The ONS said the services sector was “the largest contributor to GDP growth, with a strong performance in computer programming, motor trades and retail trade.” British manufacturing also returned to growth, with output rising by 1% during the quarter.
The Bank of England’s Monetary Policy Committee will be looking very carefully at today’s figures, as they meet next week to announce whether interest rates will be raised by a quarter point to 0.5%. If they do rise it would be the first rate hike in more than a decade.
Recent statements from committee members suggest it’s a close call. Two members of the nine-strong committee have already voted for rate increases, and in September two more put themselves in a group committed to raising rates “in the coming months”.
This is also the final growth figure published before the Chancellor delivers his Budget on 22nd November. It will not be an easy Budget for Phillip Hammond as households continue to feel the squeeze as inflation is rising faster than our pay packets. At the beginning of this century wage growth was above 5%, it is now struggling at around 2%, which is way below the current 3% rate of inflation. This means in real terms households are worse off.
The good news is unemployment is at record lows, which does help offset the negativity of low wage growth. But while this means more people are benefiting from the security of regular employment, for many, discretionary items like a new car, sofa or foreign holiday will probably take a back seat for the foreseeable future. This will have an inevitable knock-on effect on the UK economy so heavily dependent on consumption, especially at this time of year when retailers gear up for Christmas.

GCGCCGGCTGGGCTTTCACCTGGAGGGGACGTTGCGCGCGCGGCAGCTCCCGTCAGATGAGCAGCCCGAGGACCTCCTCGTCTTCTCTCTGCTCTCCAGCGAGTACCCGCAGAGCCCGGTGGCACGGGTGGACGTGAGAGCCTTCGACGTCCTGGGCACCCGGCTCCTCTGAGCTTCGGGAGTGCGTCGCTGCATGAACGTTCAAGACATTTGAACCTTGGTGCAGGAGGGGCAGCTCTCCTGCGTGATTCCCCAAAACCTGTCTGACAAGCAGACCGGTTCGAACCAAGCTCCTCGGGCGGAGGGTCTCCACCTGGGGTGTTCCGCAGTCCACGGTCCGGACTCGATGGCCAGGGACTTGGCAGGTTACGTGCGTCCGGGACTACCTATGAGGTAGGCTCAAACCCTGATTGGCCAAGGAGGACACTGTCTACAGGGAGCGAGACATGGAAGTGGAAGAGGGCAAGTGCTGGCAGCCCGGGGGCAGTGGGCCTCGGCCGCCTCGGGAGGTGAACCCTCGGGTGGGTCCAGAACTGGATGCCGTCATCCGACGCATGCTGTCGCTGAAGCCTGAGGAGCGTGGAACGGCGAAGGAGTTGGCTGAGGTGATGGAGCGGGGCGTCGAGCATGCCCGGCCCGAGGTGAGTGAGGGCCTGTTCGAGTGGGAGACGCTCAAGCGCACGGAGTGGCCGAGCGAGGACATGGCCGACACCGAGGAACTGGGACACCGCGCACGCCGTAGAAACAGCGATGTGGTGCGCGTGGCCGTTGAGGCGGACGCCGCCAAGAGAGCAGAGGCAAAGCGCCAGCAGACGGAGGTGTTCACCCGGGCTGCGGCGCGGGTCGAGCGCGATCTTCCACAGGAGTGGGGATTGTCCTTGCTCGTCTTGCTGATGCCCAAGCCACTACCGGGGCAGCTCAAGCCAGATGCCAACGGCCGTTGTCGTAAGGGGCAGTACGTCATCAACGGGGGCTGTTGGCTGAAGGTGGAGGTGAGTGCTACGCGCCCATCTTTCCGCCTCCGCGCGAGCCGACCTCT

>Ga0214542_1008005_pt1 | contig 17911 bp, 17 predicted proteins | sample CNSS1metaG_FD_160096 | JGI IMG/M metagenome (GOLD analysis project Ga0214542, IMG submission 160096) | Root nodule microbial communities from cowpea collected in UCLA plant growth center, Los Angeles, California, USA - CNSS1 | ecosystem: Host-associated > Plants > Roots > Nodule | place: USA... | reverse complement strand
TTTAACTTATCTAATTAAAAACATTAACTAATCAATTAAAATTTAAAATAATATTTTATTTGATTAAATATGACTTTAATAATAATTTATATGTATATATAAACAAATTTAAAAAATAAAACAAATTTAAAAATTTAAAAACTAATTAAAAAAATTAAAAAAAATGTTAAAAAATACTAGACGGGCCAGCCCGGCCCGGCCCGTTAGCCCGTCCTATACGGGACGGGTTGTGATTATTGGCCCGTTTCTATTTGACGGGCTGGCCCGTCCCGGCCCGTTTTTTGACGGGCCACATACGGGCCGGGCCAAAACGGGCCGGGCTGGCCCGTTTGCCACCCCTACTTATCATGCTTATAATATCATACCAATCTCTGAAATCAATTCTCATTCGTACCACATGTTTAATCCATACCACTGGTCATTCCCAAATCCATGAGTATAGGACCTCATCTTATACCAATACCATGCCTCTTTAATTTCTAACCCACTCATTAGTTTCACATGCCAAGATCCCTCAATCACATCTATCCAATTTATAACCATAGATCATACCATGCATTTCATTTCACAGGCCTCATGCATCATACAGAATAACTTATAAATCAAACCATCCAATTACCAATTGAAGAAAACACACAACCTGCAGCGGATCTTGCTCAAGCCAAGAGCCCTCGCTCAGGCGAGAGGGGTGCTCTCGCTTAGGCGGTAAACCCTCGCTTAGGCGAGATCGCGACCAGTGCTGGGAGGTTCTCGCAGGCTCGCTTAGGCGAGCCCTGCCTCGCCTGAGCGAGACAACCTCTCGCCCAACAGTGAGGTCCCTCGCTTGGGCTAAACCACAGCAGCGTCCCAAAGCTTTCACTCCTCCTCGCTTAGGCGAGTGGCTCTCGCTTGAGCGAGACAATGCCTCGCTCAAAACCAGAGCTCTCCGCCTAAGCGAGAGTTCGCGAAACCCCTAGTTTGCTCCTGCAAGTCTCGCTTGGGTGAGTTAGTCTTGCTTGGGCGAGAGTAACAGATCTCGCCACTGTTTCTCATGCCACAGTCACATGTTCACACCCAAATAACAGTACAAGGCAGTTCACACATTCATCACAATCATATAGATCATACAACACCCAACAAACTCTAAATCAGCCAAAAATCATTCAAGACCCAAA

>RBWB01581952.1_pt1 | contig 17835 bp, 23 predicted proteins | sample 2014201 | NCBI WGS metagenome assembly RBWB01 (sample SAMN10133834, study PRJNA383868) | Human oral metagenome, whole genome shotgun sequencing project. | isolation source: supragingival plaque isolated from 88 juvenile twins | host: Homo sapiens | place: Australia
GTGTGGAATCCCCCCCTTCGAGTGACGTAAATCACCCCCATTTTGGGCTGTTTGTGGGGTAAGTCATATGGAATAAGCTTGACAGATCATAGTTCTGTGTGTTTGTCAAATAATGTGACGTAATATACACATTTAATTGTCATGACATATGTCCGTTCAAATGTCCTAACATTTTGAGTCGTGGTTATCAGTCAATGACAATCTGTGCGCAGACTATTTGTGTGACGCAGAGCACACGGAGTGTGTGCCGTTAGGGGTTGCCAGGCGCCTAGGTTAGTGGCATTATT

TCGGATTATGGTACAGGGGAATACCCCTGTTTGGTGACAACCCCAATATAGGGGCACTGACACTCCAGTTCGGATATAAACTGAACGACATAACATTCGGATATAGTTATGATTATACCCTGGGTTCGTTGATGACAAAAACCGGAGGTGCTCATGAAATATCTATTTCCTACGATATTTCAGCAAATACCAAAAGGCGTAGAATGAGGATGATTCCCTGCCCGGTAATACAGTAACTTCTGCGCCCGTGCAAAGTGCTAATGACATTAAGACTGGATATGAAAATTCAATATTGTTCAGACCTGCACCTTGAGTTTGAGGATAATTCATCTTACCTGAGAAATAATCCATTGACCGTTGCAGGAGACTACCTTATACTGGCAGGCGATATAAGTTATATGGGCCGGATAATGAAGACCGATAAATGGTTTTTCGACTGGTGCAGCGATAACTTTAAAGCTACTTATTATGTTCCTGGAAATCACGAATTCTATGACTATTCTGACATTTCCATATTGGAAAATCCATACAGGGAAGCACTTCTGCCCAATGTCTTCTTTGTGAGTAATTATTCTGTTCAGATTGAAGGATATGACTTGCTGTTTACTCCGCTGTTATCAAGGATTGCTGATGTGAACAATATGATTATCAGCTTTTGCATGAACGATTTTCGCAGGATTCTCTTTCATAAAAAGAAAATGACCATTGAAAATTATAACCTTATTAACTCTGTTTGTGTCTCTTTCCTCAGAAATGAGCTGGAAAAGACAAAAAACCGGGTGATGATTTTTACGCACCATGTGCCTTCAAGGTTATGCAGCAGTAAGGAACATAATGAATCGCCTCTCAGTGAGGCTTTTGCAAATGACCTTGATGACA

While there is a case to raise interest rates to control inflation, with today’s growth figure still looking relatively lacklustre and the ongoing Brexit negotiations casting a long shadow over the economy, there is also a strong case for maintaining the status quo. Writing in the Guardian this week, David Blanchflower, Professor of economics at Dartmouth College, New Hampshire and member of the MPC from June 2006 to May 2009, warns, “this is no time for a rate rise as the economy slows”. In his opinion inflation will likely fall back in 2018.
Meanwhile Andrew Sentence, senior economic adviser at the PwC consultancy and member of the Bank’s MPC from October 2006 to May 2011, believes the Bank would be right to raise rates despite subdued growth. It is his belief that a rate rise and the promise of more to come would help raise the value of sterling which would bring down the price of imports, taking some of the inflationary pressures off consumers.
As the current benign interest rate period starts to come to an end, consumer debt is already under the spotlight from the government and regulators alike. It was revealed in the summer that unsecured credit - which is borrowing through credit cards, overdrafts and car loans - had topped £200bn for the first time since the financial crisis. In response to this the government is exploring an idea that borrowers would be given - as a last resort - a six week grace period from higher interest charges to give them time to prepare a repayment plan.
The Financial Conduct Authority is also focusing on rising debt levels. This week it said BrightHouse, a company that supplies household goods on high-cost credit has not been a ‘responsible lender’. As a result they have been ordered to pay £14.8m in compensation to 249,000 customers.
The Bank of England and the Chancellor have much to consider as we slowly make the transition back to a ‘normalisation’ of interest rates. The first to respond formally will be the Bank on 2nd November followed by the Chancellor on the 22nd. Investors will be watching both with increasing interest.
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